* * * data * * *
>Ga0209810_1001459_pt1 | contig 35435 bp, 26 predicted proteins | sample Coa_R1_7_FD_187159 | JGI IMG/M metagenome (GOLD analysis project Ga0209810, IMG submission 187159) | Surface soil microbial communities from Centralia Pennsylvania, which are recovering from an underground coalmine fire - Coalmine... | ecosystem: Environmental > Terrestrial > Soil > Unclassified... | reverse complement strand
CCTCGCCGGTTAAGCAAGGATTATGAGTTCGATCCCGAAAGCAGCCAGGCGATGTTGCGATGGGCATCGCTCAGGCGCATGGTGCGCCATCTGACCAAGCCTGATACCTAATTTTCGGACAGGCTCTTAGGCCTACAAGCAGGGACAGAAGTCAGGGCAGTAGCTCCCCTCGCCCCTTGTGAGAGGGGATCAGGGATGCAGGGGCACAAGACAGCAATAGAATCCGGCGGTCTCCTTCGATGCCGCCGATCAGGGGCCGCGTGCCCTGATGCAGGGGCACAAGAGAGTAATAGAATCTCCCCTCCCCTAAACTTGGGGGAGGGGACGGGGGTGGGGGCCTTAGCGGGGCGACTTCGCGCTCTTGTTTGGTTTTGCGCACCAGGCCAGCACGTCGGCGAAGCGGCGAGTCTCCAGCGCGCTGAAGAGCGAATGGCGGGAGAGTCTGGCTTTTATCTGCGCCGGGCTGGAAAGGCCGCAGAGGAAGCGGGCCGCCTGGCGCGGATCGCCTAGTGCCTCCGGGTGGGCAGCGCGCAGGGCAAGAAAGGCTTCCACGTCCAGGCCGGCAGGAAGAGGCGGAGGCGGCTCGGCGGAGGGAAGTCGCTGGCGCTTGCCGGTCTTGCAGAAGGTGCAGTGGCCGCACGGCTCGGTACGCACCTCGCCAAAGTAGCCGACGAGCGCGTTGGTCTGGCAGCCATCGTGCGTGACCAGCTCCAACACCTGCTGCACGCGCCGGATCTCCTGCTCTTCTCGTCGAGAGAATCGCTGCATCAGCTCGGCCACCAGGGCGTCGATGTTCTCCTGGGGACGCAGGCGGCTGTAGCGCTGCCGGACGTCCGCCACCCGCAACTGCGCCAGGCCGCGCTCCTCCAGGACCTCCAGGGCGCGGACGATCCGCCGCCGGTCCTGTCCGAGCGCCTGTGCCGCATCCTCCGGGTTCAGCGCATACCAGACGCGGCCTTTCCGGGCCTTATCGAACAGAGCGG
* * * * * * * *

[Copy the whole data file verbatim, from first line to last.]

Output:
>Ga0209810_1001459_pt1 | contig 35435 bp, 26 predicted proteins | sample Coa_R1_7_FD_187159 | JGI IMG/M metagenome (GOLD analysis project Ga0209810, IMG submission 187159) | Surface soil microbial communities from Centralia Pennsylvania, which are recovering from an underground coalmine fire - Coalmine... | ecosystem: Environmental > Terrestrial > Soil > Unclassified... | reverse complement strand
CCTCGCCGGTTAAGCAAGGATTATGAGTTCGATCCCGAAAGCAGCCAGGCGATGTTGCGATGGGCATCGCTCAGGCGCATGGTGCGCCATCTGACCAAGCCTGATACCTAATTTTCGGACAGGCTCTTAGGCCTACAAGCAGGGACAGAAGTCAGGGCAGTAGCTCCCCTCGCCCCTTGTGAGAGGGGATCAGGGATGCAGGGGCACAAGACAGCAATAGAATCCGGCGGTCTCCTTCGATGCCGCCGATCAGGGGCCGCGTGCCCTGATGCAGGGGCACAAGAGAGTAATAGAATCTCCCCTCCCCTAAACTTGGGGGAGGGGACGGGGGTGGGGGCCTTAGCGGGGCGACTTCGCGCTCTTGTTTGGTTTTGCGCACCAGGCCAGCACGTCGGCGAAGCGGCGAGTCTCCAGCGCGCTGAAGAGCGAATGGCGGGAGAGTCTGGCTTTTATCTGCGCCGGGCTGGAAAGGCCGCAGAGGAAGCGGGCCGCCTGGCGCGGATCGCCTAGTGCCTCCGGGTGGGCAGCGCGCAGGGCAAGAAAGGCTTCCACGTCCAGGCCGGCAGGAAGAGGCGGAGGCGGCTCGGCGGAGGGAAGTCGCTGGCGCTTGCCGGTCTTGCAGAAGGTGCAGTGGCCGCACGGCTCGGTACGCACCTCGCCAAAGTAGCCGACGAGCGCGTTGGTCTGGCAGCCATCGTGCGTGACCAGCTCCAACACCTGCTGCACGCGCCGGATCTCCTGCTCTTCTCGTCGAGAGAATCGCTGCATCAGCTCGGCCACCAGGGCGTCGATGTTCTCCTGGGGACGCAGGCGGCTGTAGCGCTGCCGGACGTCCGCCACCCGCAACTGCGCCAGGCCGCGCTCCTCCAGGACCTCCAGGGCGCGGACGATCCGCCGCCGGTCCTGTCCGAGCGCCTGTGCCGCATCCTCCGGGTTCAGCGCATACCAGACGCGGCCTTTCCGGGCCTTATCGAACAGAGCGG